Analysis: England hit the heights but must find consistency

It was a Guinness Six Nations full of contrasts for Eddie Jones and England.

It was a Guinness Six Nations full of contrasts for Eddie Jones and England.

Fast starts gave way to sluggish finishes, physical dominance turned to instability and ultimately, Grand Slam dreams proved a mirage.

But the fact remains that there aren’t many better sights in world rugby than the Red Rose in full bloom.

Think of the way England performed in Dublin, their excellence against France and Italy at Twickenham.

In total, Jones’ side scored 24 tries in five games – only once in the history of Rugby’s Greatest Championship has a team managed more (England in 2001).

It’s a far cry from last year’s fifth-place Championship finish and for some, a sign that England are on the rise again.

But those second half displays in Cardiff and in the Calcutta Cup have slowed the chariot’s momentum and left some questions still to be answered as England’s players turn their attention towards Japan and Guinness Six Nations 2020.

Their Championship could not have started any better than with victory in Dublin against defending Grand Slam champions Ireland.

After that, they went into overdrive against France in Round Two.

Jonny May had a hat-trick before half time as Les Bleus were powerless to prevent England’s total dominance.

A Grand Slam looked on the cards, as long as they could negotiate a trip to Cardiff in Round Three.

And for the first three quarters of the clash, England were on top. Tom Curry’s early try and the boot of Owen Farrell keeping Wales at bay for a while.

But in the end the dam burst and Cory Hill and Josh Adams both went over to end Jones’ unbeaten record against Wales at England’s helm.

England bounced back in fine style in Round Four back at home, Italy undone by the power of Manu Tuilagi and Joe Cokanasiga in particular.

And it looked like more of the same in the final clash of the Championship as England cruised into a 31-0 lead inside half an hour at home to Scotland.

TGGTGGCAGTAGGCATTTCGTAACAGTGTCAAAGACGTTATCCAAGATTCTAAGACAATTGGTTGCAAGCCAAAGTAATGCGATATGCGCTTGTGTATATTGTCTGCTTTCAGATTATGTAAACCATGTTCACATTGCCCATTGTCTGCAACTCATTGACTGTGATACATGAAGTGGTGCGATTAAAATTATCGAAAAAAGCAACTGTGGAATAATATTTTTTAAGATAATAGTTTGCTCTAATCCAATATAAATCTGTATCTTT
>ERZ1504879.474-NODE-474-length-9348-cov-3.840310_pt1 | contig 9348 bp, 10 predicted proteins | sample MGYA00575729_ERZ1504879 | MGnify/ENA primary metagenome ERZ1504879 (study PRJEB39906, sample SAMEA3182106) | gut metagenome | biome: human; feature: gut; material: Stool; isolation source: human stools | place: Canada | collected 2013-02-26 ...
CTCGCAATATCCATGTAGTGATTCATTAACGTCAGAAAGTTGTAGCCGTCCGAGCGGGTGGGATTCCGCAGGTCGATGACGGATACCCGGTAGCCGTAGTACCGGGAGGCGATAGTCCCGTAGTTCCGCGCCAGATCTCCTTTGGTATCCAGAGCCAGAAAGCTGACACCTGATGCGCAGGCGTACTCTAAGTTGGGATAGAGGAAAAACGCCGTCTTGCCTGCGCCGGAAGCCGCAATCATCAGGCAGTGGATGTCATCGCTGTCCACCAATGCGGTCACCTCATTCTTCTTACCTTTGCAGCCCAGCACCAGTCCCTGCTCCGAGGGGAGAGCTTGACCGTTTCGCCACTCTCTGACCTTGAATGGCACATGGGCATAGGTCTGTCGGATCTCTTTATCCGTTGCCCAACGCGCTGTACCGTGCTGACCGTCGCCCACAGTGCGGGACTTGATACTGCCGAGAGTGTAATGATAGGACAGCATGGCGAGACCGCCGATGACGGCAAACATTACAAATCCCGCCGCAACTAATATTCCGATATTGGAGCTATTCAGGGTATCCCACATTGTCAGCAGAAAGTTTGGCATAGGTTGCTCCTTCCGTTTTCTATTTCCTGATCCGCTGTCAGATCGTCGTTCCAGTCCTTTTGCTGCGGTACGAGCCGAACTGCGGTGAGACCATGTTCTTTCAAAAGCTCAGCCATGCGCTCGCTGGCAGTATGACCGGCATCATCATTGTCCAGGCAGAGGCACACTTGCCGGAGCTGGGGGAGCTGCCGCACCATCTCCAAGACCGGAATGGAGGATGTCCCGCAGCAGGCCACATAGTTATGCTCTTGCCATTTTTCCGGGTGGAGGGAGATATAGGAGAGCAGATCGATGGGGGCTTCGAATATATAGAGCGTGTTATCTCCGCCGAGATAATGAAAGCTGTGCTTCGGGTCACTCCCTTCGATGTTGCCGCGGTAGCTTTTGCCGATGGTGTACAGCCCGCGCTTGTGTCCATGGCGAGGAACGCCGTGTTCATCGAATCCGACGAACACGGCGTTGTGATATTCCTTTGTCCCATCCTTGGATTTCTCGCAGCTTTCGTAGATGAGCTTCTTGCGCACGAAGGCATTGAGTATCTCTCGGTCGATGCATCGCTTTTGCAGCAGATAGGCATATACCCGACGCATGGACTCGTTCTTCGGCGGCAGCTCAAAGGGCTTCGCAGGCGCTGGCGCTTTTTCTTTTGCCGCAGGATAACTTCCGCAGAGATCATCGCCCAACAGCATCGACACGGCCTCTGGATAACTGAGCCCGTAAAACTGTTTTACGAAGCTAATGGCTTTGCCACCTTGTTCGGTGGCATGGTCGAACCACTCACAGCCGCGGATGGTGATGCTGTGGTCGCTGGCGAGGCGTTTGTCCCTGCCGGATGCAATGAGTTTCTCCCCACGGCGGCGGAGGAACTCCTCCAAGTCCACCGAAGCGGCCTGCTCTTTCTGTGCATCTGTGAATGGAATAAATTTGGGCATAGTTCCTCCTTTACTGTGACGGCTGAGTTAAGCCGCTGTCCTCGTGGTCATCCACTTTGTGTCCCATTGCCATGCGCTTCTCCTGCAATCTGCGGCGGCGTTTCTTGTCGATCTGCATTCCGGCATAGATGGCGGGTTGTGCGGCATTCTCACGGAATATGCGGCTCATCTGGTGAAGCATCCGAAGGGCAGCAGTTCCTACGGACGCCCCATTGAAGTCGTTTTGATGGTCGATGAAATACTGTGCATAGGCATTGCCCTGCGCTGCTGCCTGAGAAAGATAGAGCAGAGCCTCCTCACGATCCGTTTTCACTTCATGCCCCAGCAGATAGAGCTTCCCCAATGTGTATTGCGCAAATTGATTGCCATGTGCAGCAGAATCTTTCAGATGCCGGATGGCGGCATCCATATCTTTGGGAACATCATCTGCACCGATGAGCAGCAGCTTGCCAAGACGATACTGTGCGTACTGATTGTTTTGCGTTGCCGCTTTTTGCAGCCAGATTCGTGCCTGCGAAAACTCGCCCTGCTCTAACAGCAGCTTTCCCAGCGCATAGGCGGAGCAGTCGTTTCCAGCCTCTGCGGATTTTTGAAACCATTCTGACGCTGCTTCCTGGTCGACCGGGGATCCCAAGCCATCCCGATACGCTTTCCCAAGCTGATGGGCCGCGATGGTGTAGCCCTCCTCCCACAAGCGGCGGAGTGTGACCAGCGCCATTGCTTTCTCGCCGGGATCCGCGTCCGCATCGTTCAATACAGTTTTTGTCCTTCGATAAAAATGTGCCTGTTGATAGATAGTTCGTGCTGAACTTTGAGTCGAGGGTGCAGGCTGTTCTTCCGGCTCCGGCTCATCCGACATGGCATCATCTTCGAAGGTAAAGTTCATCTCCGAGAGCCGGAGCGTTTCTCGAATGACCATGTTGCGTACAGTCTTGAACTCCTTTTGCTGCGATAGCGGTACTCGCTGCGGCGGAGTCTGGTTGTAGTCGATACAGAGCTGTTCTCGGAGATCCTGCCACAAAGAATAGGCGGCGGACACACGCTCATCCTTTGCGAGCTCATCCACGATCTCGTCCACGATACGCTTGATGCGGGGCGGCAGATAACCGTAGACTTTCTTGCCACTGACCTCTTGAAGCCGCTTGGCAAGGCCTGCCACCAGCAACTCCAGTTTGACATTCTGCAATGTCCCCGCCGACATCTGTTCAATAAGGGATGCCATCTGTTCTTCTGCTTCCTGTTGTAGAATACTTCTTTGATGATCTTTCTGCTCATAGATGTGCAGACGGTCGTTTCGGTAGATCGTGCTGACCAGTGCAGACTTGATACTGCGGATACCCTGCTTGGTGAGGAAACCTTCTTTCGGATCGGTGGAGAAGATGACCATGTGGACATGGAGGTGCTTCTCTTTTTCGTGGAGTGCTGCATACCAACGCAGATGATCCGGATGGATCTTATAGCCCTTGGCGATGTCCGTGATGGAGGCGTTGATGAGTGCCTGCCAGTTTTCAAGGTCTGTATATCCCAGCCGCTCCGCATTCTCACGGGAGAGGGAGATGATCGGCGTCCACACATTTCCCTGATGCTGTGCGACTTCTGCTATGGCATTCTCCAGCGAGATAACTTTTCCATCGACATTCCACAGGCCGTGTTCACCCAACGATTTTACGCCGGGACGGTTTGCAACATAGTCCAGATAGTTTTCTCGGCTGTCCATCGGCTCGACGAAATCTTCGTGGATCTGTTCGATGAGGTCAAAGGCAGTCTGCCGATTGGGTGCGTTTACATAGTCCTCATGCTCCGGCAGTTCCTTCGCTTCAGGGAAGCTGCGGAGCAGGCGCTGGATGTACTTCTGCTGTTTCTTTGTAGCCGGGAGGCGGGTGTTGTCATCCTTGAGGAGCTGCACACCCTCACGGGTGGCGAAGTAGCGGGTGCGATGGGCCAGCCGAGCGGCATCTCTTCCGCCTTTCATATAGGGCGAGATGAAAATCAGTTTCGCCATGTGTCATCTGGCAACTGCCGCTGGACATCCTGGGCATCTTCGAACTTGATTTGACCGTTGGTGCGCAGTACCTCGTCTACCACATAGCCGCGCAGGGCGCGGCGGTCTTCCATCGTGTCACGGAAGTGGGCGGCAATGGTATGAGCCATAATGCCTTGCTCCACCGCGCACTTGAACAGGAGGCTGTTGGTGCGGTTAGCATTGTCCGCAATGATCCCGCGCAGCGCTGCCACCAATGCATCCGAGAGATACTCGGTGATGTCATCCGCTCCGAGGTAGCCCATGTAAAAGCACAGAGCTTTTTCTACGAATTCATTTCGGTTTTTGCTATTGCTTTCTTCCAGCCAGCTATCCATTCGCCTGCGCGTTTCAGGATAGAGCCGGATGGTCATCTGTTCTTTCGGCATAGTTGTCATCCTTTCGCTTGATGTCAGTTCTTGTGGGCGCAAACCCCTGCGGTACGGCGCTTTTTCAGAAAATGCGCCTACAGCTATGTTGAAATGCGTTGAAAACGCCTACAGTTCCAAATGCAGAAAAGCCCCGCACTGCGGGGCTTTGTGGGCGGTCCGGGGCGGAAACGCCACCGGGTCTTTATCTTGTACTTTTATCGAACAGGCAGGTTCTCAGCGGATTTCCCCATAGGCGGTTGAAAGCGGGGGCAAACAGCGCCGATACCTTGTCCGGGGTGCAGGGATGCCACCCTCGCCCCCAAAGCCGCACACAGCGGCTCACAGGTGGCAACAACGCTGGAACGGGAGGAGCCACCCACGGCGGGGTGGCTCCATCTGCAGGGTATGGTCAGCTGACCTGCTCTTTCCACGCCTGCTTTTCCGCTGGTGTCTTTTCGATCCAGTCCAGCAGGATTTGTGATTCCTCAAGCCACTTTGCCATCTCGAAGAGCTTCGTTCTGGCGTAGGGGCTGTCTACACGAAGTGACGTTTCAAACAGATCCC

But the wheels came off the chariot in the second half, Finn Russell inspiring Scotland to a six-try salvo that turned the game on its head.

And yet, still England had the wherewithal to reload and regroup, George Ford going over at the death to rescue his side a dramatic draw.

Mako Vunipola produced one of the individual performances of the Championship in the victory – his injury in Round Two preceded a drop in both results and performance for England.

But to beat Ireland, the presumptive No.1 team in the world at the time, in eyes of Steve Hansen anyway, in their own backyard is a serious result and arguably the best of Jones’ entire reign.

And if England can touch those heights again over the next 12 months, then they will be a force to be reckoned with.

Any individual review of England’s 2019 Championship has to begin with May.

The England winger is making a habit of scoring early tries for England and his hat-trick against France was a joy to behold.

He finished as the Championship’s top try scorer with six, but his game is about so much more than getting over the whitewash these days.

Solid as a rock under the high ball and disciplined in his kick chase, the Leicester Tiger even put a delicate chip through for Slade’s pivotal first score in Dublin.

Elsewhere, the return of Manu Tuilagi was a welcome boost.

Against Italy, Tuilagi scored his first tries in an England jersey for five years, and for the first time ever he started all five games of a Championship.